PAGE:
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Stop lawyers creaming off money from NHS, say 75% of public

Three-quarters of the public think that the Government should do more to cut the amount of money lawyers are able to claim from the NHS in legal costs following clinical negligence cases, according to a new YouGov survey.

An overwhelming 82% of the 2,000 survey respondents do not agree that lawyers should receive more money in legal fees than the patient does in compensation, and 81% said they support ‘fixed costs’ for lawyers which would help to keep legal fees down.

At the beginning of the year the Government set out proposals for capping the amounts law firms can recover for costs related to low-value NHS negligence cases.

The Government highlighted one case where lawyers claimed £83,000 in legal costs but a patient was only awarded £1,000.

In total, the NHS paid out £1.5bn in clinical negligence costs in 2015/16, with legal costs accounting for 34% of that bill.

The consultation on the fixed recoverable costs scheme closed on 1 May. It proposes a fixed cap on the legal fees that can be charged for cases up to the value of £25,000 in England and Wales, which could result in £45m savings to the NHS a year.

However, the Medical Protection Society (MPS), which commissioned the survey, is calling on the Government to go further and include cases up to the value of £250,000.

Emma Hallinan, director of claims at MPS, said: ‘We fully support the introduction of mandatory fixed recoverable costs for claims of clinical negligence, and we understand the argument for not capping legal costs for the most expensive and complex claims, but we believe it is appropriate and viable to include claims up to £250,000.’

She highlighted a recent case involving a delayed diagnosis of a pituitary tumour which settled at £3,250 but legal costs of £72,320 were sought. That was reduced to £24,600 after a provisional assessment last summer, which found that the bill was disproportionate.

Ms Hallinan added: ‘This scheme presents an opportunity to create a more proportionate, fairer system while generating significant savings to the NHS – it is an opportunity that should not be wasted. We urge Government to listen to the strong views of the public and be bold when making its decision on the threshold.’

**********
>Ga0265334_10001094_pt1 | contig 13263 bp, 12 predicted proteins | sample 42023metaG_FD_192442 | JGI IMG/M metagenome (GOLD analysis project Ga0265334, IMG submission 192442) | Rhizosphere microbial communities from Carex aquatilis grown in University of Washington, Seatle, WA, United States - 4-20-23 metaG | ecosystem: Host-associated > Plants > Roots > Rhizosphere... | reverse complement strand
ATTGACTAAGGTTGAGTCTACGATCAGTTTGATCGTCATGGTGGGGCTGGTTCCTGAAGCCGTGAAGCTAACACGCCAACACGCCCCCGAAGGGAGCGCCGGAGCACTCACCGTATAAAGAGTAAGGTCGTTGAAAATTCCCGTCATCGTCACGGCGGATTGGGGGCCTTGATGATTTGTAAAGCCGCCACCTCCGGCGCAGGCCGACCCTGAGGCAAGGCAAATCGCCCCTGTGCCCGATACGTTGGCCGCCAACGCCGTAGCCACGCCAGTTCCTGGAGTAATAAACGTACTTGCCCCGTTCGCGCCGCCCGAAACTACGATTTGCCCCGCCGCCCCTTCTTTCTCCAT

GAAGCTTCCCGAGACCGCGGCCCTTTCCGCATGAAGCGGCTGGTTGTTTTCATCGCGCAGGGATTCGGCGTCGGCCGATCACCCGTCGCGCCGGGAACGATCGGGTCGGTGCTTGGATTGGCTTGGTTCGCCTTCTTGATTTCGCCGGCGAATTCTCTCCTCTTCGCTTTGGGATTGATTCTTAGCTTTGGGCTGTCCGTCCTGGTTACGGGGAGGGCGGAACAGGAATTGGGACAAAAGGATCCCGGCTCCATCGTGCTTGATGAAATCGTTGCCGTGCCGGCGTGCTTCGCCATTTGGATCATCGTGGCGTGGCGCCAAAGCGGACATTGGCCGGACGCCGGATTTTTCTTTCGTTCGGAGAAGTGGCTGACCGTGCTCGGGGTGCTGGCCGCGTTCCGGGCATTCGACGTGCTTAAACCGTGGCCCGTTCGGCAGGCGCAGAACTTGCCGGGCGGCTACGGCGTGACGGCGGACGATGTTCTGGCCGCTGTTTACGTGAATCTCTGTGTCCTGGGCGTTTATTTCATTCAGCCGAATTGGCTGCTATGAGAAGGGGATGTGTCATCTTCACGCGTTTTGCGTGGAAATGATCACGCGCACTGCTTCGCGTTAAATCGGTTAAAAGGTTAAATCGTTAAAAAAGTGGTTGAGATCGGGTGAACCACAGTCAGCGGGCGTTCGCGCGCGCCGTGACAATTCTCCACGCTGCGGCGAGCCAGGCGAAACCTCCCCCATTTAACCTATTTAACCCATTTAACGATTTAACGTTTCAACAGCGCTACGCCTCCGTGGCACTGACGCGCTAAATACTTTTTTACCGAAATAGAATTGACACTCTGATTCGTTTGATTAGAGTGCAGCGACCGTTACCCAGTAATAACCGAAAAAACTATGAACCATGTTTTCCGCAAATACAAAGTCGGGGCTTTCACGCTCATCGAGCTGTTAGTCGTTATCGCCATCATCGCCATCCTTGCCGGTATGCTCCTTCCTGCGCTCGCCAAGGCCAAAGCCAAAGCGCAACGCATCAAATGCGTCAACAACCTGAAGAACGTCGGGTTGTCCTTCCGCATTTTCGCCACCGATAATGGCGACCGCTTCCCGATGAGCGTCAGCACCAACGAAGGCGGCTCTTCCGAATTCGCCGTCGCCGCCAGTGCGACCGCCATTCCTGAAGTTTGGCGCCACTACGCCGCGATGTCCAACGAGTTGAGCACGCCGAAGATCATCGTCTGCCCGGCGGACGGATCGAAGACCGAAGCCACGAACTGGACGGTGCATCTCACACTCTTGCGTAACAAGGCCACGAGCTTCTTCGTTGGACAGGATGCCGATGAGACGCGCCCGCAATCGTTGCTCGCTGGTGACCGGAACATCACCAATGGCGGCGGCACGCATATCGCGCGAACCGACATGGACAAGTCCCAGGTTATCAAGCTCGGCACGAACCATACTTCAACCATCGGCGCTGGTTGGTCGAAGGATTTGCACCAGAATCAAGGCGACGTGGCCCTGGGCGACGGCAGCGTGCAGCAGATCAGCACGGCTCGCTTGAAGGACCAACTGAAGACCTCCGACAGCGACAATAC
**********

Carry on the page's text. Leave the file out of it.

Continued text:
YouGov surveyed 2034 adults in Britain in February 2017, on behalf of the Medical Protection Society.

Readers' comments (3)

  • The public will say that right until the time Grabbit and Run & Co offer them a few grand for a claim of PTSD then like in every other interaction the public only thinks of themselves. They don't mean "our NHS" they mean "my NHS".

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  • Perhaps we should ask patients to take out insurance against medical complications in certain high risk situations like obstetrics and certain types of surgery and people of high net worth (who will have larger compensation claims)? The present system puts all the onus on doctors to pay for 'negligence' when often errors arise through a complex chain of events outside of a single doctors control such as low staffing ratios. Exposing the public to some of this risk would provide a financial incentive for reform where presently there is none.

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  • sure it would be good to get things cheaper but I don't agree with interfering with the market. Lawyers should be free to set their fees like anyone else and people should be free to offer less or to find a cheaper lawyer. They could give less in compensation though and stop paying out for things that were mistkes r oversights. If your bowel cancer diagnosis is delayed its not the doctors fault you died. Blame it on the bacon.

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